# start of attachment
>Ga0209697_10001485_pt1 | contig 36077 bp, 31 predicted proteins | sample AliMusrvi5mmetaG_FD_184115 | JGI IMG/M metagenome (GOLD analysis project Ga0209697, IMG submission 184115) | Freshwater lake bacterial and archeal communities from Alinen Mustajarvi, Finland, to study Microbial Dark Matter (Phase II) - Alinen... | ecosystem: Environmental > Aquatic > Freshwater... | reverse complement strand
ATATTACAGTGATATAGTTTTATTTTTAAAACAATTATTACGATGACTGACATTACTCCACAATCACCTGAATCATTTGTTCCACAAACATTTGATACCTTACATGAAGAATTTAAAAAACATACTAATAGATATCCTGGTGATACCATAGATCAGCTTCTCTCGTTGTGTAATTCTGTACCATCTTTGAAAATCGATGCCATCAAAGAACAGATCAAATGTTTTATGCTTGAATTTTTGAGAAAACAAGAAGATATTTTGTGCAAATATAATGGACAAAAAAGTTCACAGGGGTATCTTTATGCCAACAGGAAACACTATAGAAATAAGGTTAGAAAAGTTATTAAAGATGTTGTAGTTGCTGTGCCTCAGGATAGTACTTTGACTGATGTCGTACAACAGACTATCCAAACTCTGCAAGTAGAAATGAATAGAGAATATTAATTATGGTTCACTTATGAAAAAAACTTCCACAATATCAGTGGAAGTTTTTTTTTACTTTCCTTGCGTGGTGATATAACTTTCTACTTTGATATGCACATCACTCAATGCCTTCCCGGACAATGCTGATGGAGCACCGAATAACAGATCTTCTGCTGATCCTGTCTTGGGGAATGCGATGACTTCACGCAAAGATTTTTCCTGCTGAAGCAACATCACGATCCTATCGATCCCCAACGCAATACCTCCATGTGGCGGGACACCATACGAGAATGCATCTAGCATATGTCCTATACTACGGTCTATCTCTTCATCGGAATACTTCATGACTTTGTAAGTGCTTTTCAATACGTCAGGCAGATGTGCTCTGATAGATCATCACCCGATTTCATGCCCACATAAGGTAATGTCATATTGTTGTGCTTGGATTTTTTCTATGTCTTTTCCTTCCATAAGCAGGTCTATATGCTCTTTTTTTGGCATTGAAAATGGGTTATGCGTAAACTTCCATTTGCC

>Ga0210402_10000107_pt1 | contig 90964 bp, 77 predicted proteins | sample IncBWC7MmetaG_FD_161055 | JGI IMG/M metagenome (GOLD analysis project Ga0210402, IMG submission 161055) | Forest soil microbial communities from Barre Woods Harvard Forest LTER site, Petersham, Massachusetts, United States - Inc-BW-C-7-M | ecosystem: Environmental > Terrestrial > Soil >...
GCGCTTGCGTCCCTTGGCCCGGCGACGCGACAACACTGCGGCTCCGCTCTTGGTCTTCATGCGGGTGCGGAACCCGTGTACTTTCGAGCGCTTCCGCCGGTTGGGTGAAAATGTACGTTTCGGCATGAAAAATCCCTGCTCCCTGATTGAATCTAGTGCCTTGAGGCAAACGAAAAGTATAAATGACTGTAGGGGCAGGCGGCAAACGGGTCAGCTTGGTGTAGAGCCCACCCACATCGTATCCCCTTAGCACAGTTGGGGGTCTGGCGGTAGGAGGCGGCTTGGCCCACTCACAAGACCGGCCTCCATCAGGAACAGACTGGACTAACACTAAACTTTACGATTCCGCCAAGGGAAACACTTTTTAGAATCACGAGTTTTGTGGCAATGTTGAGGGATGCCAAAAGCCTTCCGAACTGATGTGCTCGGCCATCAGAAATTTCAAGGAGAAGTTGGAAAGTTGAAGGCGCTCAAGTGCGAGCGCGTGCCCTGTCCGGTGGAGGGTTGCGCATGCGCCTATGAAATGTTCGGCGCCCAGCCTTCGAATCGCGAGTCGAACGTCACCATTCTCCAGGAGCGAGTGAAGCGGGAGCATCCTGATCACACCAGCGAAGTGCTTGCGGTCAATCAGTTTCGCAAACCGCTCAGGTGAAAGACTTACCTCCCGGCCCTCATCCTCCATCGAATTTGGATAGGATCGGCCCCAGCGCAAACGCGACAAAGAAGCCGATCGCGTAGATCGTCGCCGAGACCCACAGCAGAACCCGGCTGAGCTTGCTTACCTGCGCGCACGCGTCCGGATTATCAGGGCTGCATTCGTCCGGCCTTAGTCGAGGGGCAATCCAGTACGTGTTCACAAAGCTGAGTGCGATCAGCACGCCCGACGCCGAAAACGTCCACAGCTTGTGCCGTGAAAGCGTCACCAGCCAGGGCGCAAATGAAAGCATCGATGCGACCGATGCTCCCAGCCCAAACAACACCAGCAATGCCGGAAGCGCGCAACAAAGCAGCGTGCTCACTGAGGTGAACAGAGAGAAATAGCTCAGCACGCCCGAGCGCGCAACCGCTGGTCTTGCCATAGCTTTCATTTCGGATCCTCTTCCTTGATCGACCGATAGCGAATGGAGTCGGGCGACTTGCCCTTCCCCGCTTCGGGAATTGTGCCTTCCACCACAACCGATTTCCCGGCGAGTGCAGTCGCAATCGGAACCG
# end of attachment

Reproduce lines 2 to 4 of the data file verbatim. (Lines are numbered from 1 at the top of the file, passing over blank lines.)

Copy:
ATATTACAGTGATATAGTTTTATTTTTAAAACAATTATTACGATGACTGACATTACTCCACAATCACCTGAATCATTTGTTCCACAAACATTTGATACCTTACATGAAGAATTTAAAAAACATACTAATAGATATCCTGGTGATACCATAGATCAGCTTCTCTCGTTGTGTAATTCTGTACCATCTTTGAAAATCGATGCCATCAAAGAACAGATCAAATGTTTTATGCTTGAATTTTTGAGAAAACAAGAAGATATTTTGTGCAAATATAATGGACAAAAAAGTTCACAGGGGTATCTTTATGCCAACAGGAAACACTATAGAAATAAGGTTAGAAAAGTTATTAAAGATGTTGTAGTTGCTGTGCCTCAGGATAGTACTTTGACTGATGTCGTACAACAGACTATCCAAACTCTGCAAGTAGAAATGAATAGAGAATATTAATTATGGTTCACTTATGAAAAAAACTTCCACAATATCAGTGGAAGTTTTTTTTTACTTTCCTTGCGTGGTGATATAACTTTCTACTTTGATATGCACATCACTCAATGCCTTCCCGGACAATGCTGATGGAGCACCGAATAACAGATCTTCTGCTGATCCTGTCTTGGGGAATGCGATGACTTCACGCAAAGATTTTTCCTGCTGAAGCAACATCACGATCCTATCGATCCCCAACGCAATACCTCCATGTGGCGGGACACCATACGAGAATGCATCTAGCATATGTCCTATACTACGGTCTATCTCTTCATCGGAATACTTCATGACTTTGTAAGTGCTTTTCAATACGTCAGGCAGATGTGCTCTGATAGATCATCACCCGATTTCATGCCCACATAAGGTAATGTCATATTGTTGTGCTTGGATTTTTTCTATGTCTTTTCCTTCCATAAGCAGGTCTATATGCTCTTTTTTTGGCATTGAAAATGGGTTATGCGTAAACTTCCATTTGCC

>Ga0210402_10000107_pt1 | contig 90964 bp, 77 predicted proteins | sample IncBWC7MmetaG_FD_161055 | JGI IMG/M metagenome (GOLD analysis project Ga0210402, IMG submission 161055) | Forest soil microbial communities from Barre Woods Harvard Forest LTER site, Petersham, Massachusetts, United States - Inc-BW-C-7-M | ecosystem: Environmental > Terrestrial > Soil >...
GCGCTTGCGTCCCTTGGCCCGGCGACGCGACAACACTGCGGCTCCGCTCTTGGTCTTCATGCGGGTGCGGAACCCGTGTACTTTCGAGCGCTTCCGCCGGTTGGGTGAAAATGTACGTTTCGGCATGAAAAATCCCTGCTCCCTGATTGAATCTAGTGCCTTGAGGCAAACGAAAAGTATAAATGACTGTAGGGGCAGGCGGCAAACGGGTCAGCTTGGTGTAGAGCCCACCCACATCGTATCCCCTTAGCACAGTTGGGGGTCTGGCGGTAGGAGGCGGCTTGGCCCACTCACAAGACCGGCCTCCATCAGGAACAGACTGGACTAACACTAAACTTTACGATTCCGCCAAGGGAAACACTTTTTAGAATCACGAGTTTTGTGGCAATGTTGAGGGATGCCAAAAGCCTTCCGAACTGATGTGCTCGGCCATCAGAAATTTCAAGGAGAAGTTGGAAAGTTGAAGGCGCTCAAGTGCGAGCGCGTGCCCTGTCCGGTGGAGGGTTGCGCATGCGCCTATGAAATGTTCGGCGCCCAGCCTTCGAATCGCGAGTCGAACGTCACCATTCTCCAGGAGCGAGTGAAGCGGGAGCATCCTGATCACACCAGCGAAGTGCTTGCGGTCAATCAGTTTCGCAAACCGCTCAGGTGAAAGACTTACCTCCCGGCCCTCATCCTCCATCGAATTTGGATAGGATCGGCCCCAGCGCAAACGCGACAAAGAAGCCGATCGCGTAGATCGTCGCCGAGACCCACAGCAGAACCCGGCTGAGCTTGCTTACCTGCGCGCACGCGTCCGGATTATCAGGGCTGCATTCGTCCGGCCTTAGTCGAGGGGCAATCCAGTACGTGTTCACAAAGCTGAGTGCGATCAGCACGCCCGACGCCGAAAACGTCCACAGCTTGTGCCGTGAAAGCGTCACCAGCCAGGGCGCAAATGAAAGCATCGATGCGACCGATGCTCCCAGCCCAAACAACACCAGCAATGCCGGAAGCGCGCAACAAAGCAGCGTGCTCACTGAGGTGAACAGAGAGAAATAGCTCAGCACGCCCGAGCGCGCAACCGCTGGTCTTGCCATAGCTTTCATTTCGGATCCTCTTCCTTGATCGACCGATAGCGAATGGAGTCGGGCGACTTGCCCTTCCCCGCTTCGGGAATTGTGCCTTCCACCACAACCGATTTCCCGGCGAGTGCAGTCGCAATCGGAACCG